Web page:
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I've written a Flash (Flex) client connecting to a back-end server to exchange data.

I've also written my server from scratch, and it serves two purposes:

(1) Web (HTTP) Server- By default listens on port 80

(2) Socket/Application- Server - By default listens on port 443

Just FYI, both servers run in the same process space, for convenience reasons. They are not expected to handle massive loads, so I'm fine with that.

As soon as the Flash client is served to the browser from the HTTP socket, the client attempts to open an XMLSocket to the Socket/Application server.

I now want to implement HTTP tunneling, so that my client can connect to the Application server even if the user is behind a firewall. I do not want any external servers involved (proxies etc.) - simply use the servers I already have.

My questions:

(1) Is it better to use port 443 for that? (does it better fool firewalls?)

(2) As far as I can see, what I am required to do, is just ensure that my actual application data is simply encapsulated in an HTTP structure (preceded by a dummy HTTP header), both from the client and server sides. Is that so or am I missing anything here?

(3) Do I need to keep hiding/encapsulating my data every message I send through the socket, or can I just encapsulate the first message when opening the connection?

Thanks in advance guys! Fuzz

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Why not combine both on port 80? There are a number of HTTP based RPC technologies out there such as XMLRPS, REST or even SOAP ... why not use one of those? Just define different urls for web requests and application requests –  Gregory Mostizky Jul 26 '09 at 13:04
    
You've written your server from scratch? Operating system and all? I somehow doubt it. –  Sneakyness Jul 26 '09 at 13:05
    
Errm, I'm pretty sure he meant the web-server. Not the hardware or O/S.. –  cwap Jul 26 '09 at 13:30
    
As Meeh wrote, I meant the web-server. I have no intentions of implementing an operating system. I did that since I needed a slick, small and flexible web server for my needs. It will run on an embedded device, so I did not want any heavy processes running there. –  user145274 Jul 27 '09 at 12:34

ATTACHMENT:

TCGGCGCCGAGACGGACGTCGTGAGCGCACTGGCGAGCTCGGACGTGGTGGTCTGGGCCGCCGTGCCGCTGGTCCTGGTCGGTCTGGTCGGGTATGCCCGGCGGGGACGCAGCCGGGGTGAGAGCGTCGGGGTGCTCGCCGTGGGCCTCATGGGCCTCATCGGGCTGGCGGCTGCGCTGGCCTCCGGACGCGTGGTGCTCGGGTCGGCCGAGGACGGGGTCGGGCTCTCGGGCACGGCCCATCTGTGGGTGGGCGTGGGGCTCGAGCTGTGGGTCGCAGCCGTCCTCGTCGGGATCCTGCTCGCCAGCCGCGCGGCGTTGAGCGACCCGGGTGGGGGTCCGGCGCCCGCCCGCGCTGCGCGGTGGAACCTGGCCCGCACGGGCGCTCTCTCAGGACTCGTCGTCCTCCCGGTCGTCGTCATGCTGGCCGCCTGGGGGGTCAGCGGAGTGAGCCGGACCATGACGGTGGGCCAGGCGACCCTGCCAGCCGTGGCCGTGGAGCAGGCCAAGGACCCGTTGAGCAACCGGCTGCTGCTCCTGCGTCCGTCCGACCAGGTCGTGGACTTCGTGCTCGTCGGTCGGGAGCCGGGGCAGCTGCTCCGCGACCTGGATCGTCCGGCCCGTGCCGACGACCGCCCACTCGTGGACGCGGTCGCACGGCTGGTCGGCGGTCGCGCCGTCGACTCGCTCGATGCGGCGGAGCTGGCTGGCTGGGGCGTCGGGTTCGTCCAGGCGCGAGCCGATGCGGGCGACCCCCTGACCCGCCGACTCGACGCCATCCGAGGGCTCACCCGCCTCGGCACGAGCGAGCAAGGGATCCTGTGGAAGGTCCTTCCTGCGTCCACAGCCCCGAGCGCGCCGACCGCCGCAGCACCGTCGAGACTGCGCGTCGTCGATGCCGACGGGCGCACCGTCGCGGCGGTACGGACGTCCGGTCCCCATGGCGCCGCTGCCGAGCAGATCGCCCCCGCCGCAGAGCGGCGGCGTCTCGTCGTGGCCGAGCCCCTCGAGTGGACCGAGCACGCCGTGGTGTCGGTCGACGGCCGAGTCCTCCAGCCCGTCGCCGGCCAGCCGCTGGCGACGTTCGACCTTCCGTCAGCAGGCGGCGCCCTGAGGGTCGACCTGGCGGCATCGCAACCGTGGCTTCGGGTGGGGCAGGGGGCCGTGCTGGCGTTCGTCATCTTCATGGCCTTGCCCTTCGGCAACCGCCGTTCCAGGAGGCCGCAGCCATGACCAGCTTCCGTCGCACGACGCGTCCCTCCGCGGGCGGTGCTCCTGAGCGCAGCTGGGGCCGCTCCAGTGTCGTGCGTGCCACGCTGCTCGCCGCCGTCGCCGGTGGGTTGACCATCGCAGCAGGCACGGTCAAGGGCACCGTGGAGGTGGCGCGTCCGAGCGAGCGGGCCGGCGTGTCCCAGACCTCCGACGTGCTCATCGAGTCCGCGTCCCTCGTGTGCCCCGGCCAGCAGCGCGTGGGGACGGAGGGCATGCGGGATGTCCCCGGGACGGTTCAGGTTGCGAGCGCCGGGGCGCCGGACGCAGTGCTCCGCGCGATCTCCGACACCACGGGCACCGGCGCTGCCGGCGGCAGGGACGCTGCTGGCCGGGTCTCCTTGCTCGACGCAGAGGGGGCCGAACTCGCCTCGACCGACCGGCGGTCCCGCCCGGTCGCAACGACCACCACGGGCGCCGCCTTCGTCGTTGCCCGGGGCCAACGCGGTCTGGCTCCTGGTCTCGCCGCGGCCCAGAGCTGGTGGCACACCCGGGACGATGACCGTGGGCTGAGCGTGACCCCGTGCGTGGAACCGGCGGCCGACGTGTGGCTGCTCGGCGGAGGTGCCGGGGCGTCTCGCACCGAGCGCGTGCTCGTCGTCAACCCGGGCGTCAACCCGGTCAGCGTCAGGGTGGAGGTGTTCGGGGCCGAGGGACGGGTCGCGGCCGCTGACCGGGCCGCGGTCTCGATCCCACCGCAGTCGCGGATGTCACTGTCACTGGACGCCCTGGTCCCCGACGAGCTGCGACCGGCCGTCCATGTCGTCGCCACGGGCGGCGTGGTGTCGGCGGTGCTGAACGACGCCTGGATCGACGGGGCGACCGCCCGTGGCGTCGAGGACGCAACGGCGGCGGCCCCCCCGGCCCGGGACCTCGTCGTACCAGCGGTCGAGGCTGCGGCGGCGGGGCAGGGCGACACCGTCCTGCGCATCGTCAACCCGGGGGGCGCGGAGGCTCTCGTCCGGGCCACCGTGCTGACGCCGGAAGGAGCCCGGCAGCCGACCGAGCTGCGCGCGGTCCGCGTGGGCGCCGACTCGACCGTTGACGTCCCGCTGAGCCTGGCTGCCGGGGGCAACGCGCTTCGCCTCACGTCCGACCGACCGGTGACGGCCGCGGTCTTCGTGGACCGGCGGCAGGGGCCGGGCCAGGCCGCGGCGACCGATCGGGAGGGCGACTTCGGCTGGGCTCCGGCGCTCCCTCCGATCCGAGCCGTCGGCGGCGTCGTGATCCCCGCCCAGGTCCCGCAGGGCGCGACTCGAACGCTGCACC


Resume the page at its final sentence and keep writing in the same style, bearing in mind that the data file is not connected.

Gregory - yes, that is indeed one of the options (running both on the same port). I can implement that in no time, the question is is this the right approach, or will I be better off tunneling on a different port (specifically 443 which is associated with HTTPS). –  user145274 Jul 27 '09 at 12:35

1 Answer 1

Don't reinvent the wheel - use remoting via AMF protocol. AMF an HTTP-based binary format that performs serialization between ActionScript (MXML) and server side languages. Technically, this is HTTP tunneling. Adobe offers BlazeDS (open source) and LCDS (commercial) implementations of AMF for AS/Java, but there are third-party implementations of AMF for AS/PHP, AS/Python, AS/Ruby, AS/.Net.

BTW, AMF is an open source format.

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Thanks Yakov, I'll read about it, although I have a feeling this will involve running another proxy/server/process, which I have no intention to do. My web server runs in an embedded environment. There is a reason I wrote it from scratch, and that is in order to have full control over it, with minimal overhead. Another server/service is unacceptable in my case I'm afraid. –  user145274 Jul 27 '09 at 12:32
    
OK, I've read about AMF, BladeDS and LCDS. Essentially this is an killer overshoot for me as it provides something I don't need (object remoting, since I use my own XML content for communications and don't send too many objects just simple commands/replies), but more importantly this does not seem to replace HTTP tunneling at all. The whole idea about tunneling is that it bypasses firewalls. I could not find any evidence that your proposed technologies answer that need. –  user145274 Jul 27 '09 at 12:57
    
To the best of my knowledge, during the last 8 years no firewalls restrict AMF (binary) content. Your Flex app talks to a BlazeDS/LCDS servlet over the port 80 or 443. You don't need to use proxy unless your flex app needs to connect to a 3rd party server that doesn't have a crossdomain.xml with proper permissions. –  Yakov Fain Jul 28 '09 at 23:39

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